Okay. As I was saying ... there are these agreements. There are four of them -- one for each of Tataskweyak Cree Nation, War Lake First Nation, Fox Lake Cree Nation, and York Factory First Nation. Their purpose is "to provide appropriate replacements, substitutions or opportunities to offset unavoidable Keeyask Adverse Effects on practices, customs and traditions integral to the distinctive cultural identity" of the First Nations.

I don't want to lose your attention again so let's get straight to the money: how much will these replacements, substitutions and opportunities cost Manitoba rate payers? Well, it's complicated, but let's start with $7 million. That's not compensation. That's the cost of constructing and furnishing buildings to administer the compensation.

There are two buildings: the TCN Keeyask Centre, and the Fox Lake Gathering Centre in Gillam. Both serve purposes other than administration, for example storage, displaying artifacts, conducting educational seminars, etc..

The Keeyask Centre looks something like this, and is budgeted for $4 million:

I believe this beauty, designed by Friesen Tokar Architects, might be the Fox Lake Gathering Centre that was agreed to in the plan, except that its cost is $7.5 million, not the $3 million that was budgeted:

Okay, moving on ...

There are numerous "offsetting programs" funded under these Adverse Effects Agreements: language programs, educational programs, grave site restoration programs, youth wilderness traditions programs, etc...  There is an access program for TCN that funds up to 52,000 miles of air transportation for hunting, fishing and trapping each year.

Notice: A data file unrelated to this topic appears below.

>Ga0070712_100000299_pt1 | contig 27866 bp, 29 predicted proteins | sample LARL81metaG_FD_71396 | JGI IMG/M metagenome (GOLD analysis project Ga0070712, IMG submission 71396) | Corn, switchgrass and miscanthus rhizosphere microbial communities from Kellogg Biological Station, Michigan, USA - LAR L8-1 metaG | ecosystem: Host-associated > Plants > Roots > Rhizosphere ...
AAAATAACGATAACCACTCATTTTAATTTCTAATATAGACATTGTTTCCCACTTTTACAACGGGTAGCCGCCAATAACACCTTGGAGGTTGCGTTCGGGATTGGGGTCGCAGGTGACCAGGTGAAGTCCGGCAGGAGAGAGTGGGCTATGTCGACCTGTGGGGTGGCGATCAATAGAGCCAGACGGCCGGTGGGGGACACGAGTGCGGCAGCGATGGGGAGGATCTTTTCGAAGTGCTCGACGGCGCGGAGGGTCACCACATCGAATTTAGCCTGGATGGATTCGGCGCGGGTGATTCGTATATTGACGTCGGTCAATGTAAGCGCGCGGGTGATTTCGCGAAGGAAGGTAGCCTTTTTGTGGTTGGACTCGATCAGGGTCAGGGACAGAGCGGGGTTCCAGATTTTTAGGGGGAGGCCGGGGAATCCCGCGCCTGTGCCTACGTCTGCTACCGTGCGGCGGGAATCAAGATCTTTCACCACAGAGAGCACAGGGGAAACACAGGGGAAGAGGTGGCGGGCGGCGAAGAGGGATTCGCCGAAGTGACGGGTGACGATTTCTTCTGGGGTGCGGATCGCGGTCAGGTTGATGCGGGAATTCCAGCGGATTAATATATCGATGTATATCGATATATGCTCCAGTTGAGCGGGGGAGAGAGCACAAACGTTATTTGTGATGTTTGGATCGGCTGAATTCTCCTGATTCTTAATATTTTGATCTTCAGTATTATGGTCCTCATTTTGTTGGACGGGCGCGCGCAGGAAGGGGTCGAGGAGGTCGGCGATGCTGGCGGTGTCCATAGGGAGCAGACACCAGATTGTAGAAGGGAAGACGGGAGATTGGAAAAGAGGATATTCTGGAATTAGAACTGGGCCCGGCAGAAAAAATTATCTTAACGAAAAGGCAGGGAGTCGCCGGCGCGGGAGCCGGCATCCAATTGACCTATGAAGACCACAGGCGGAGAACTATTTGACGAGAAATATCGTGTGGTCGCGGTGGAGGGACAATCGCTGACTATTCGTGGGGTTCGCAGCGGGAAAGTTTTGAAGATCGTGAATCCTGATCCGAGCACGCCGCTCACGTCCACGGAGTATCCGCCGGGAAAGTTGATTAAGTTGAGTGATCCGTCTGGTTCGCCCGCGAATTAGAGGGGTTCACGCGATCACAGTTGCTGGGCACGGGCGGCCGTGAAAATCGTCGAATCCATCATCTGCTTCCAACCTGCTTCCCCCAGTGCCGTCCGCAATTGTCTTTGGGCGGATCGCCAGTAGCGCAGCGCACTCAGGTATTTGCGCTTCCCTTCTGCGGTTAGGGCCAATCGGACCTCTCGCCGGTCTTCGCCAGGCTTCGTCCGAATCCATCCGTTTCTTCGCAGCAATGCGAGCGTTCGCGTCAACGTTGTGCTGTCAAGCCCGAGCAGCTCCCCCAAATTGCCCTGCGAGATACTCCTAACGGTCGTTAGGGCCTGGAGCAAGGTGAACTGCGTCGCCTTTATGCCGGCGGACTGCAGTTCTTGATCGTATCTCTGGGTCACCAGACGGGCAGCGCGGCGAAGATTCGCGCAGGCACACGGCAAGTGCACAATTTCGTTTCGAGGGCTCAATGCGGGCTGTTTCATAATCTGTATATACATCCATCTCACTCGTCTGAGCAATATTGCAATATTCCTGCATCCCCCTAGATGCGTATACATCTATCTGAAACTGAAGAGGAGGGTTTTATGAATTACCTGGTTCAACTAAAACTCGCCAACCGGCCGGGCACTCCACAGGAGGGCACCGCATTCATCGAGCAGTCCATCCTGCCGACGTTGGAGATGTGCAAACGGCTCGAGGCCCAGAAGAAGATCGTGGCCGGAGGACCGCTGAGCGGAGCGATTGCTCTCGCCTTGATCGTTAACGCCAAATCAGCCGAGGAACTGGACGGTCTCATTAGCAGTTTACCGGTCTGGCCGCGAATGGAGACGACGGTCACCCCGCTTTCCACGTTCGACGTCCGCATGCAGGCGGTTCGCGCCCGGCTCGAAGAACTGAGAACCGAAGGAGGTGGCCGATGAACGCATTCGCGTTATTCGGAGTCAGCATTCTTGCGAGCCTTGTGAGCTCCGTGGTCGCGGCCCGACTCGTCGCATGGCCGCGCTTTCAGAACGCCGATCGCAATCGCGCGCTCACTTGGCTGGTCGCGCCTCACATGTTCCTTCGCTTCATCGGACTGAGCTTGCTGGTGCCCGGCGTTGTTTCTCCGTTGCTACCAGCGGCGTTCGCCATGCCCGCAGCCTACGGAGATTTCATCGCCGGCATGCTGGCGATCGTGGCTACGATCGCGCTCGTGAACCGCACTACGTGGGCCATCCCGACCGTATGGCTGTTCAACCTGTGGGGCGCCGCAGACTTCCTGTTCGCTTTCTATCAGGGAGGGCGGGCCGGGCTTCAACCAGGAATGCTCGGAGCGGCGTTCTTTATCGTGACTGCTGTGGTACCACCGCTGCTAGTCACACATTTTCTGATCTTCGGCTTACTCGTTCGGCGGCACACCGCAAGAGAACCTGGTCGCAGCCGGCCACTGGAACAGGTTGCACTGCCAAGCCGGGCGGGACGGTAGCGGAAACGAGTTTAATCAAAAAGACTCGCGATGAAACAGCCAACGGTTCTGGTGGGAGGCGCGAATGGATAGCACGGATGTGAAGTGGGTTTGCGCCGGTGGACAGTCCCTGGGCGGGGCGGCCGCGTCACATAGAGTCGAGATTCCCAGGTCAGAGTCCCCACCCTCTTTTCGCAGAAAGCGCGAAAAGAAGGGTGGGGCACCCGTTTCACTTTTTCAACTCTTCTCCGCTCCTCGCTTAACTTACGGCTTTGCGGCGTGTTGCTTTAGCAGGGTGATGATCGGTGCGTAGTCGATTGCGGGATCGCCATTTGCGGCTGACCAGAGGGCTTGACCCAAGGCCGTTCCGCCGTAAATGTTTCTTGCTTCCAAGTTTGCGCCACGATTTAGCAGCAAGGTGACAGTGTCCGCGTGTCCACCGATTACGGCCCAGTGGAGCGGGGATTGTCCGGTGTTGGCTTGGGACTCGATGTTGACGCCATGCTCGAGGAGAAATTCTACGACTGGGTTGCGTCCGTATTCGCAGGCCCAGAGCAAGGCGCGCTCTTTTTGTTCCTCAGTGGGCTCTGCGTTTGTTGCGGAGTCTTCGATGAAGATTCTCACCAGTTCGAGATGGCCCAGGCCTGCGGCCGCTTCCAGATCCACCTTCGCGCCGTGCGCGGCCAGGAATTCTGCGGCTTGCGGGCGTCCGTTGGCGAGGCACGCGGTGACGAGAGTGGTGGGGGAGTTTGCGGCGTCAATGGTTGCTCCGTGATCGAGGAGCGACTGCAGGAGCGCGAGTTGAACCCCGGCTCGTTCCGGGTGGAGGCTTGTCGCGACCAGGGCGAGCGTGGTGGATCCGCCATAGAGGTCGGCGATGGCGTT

There are budgets for this. On an annual basis for the life of the project, Tataskweyak Cree Nation is funded for $2,124,000 in 2008 dollars, indexed for inflation, with any unspent amounts carried forward.War Lake gets $266,000 each year. Fox Lake gets $710,000 per year, decreasing over time to $100,000 per year. York Factory First Nation gets total funding that adds up to $8,520,000 discounted present value.

In addition to all this there are other aspects to these agreements, including lump sum amounts for Residual Compensation:
Tataskweyak Cree Nation: $3,000,000
War Lake First Nation: $255,000
Fox Lake Cree Nation: $1,581,000
York Factory First Nation: $490,000

There are other clauses that allow for additional losses from traditional activities, other amounts for water levels above or below normal levels ($4,500 per foot per day, adjusted for inflation) and so on.

So what to make of all this? Certainly if you were adding up the costs of lost revenue from hunting and trapping on the 45 square kilometers of flooded land, it would be a miniscule amount by comparison. However intangibles are extremely hard to place a value on -- I know because I've done it in a previous life -- but also there is value in building willing partners with the First Nations.

Whether you feel this is way over the top or fair compensation, it is a cost to Hydro. These tens of millions of dollars will add to the burden, and represent thousands more megawatts of power to be exported to a weak US energy market.